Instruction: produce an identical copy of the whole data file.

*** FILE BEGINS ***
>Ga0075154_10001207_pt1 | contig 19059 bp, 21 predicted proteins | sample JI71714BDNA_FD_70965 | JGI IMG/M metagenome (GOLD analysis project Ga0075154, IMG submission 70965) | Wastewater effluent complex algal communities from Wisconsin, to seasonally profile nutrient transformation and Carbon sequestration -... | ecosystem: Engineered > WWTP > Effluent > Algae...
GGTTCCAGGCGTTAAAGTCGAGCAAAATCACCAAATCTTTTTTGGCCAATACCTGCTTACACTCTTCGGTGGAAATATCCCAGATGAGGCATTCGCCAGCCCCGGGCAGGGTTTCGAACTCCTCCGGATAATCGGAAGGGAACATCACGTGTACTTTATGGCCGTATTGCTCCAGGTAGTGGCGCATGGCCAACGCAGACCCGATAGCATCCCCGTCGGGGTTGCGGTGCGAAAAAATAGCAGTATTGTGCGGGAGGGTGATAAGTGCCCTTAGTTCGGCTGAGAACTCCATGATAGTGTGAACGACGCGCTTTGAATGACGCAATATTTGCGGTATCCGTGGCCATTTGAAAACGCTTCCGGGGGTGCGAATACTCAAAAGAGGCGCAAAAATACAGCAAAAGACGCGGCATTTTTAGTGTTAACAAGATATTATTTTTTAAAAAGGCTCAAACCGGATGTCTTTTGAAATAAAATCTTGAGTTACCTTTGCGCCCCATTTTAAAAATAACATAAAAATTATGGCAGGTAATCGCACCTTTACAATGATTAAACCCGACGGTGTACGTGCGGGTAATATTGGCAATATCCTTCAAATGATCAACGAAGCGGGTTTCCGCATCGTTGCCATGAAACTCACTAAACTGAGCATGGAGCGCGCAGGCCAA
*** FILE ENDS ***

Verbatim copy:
>Ga0075154_10001207_pt1 | contig 19059 bp, 21 predicted proteins | sample JI71714BDNA_FD_70965 | JGI IMG/M metagenome (GOLD analysis project Ga0075154, IMG submission 70965) | Wastewater effluent complex algal communities from Wisconsin, to seasonally profile nutrient transformation and Carbon sequestration -... | ecosystem: Engineered > WWTP > Effluent > Algae...
GGTTCCAGGCGTTAAAGTCGAGCAAAATCACCAAATCTTTTTTGGCCAATACCTGCTTACACTCTTCGGTGGAAATATCCCAGATGAGGCATTCGCCAGCCCCGGGCAGGGTTTCGAACTCCTCCGGATAATCGGAAGGGAACATCACGTGTACTTTATGGCCGTATTGCTCCAGGTAGTGGCGCATGGCCAACGCAGACCCGATAGCATCCCCGTCGGGGTTGCGGTGCGAAAAAATAGCAGTATTGTGCGGGAGGGTGATAAGTGCCCTTAGTTCGGCTGAGAACTCCATGATAGTGTGAACGACGCGCTTTGAATGACGCAATATTTGCGGTATCCGTGGCCATTTGAAAACGCTTCCGGGGGTGCGAATACTCAAAAGAGGCGCAAAAATACAGCAAAAGACGCGGCATTTTTAGTGTTAACAAGATATTATTTTTTAAAAAGGCTCAAACCGGATGTCTTTTGAAATAAAATCTTGAGTTACCTTTGCGCCCCATTTTAAAAATAACATAAAAATTATGGCAGGTAATCGCACCTTTACAATGATTAAACCCGACGGTGTACGTGCGGGTAATATTGGCAATATCCTTCAAATGATCAACGAAGCGGGTTTCCGCATCGTTGCCATGAAACTCACTAAACTGAGCATGGAGCGCGCAGGCCAA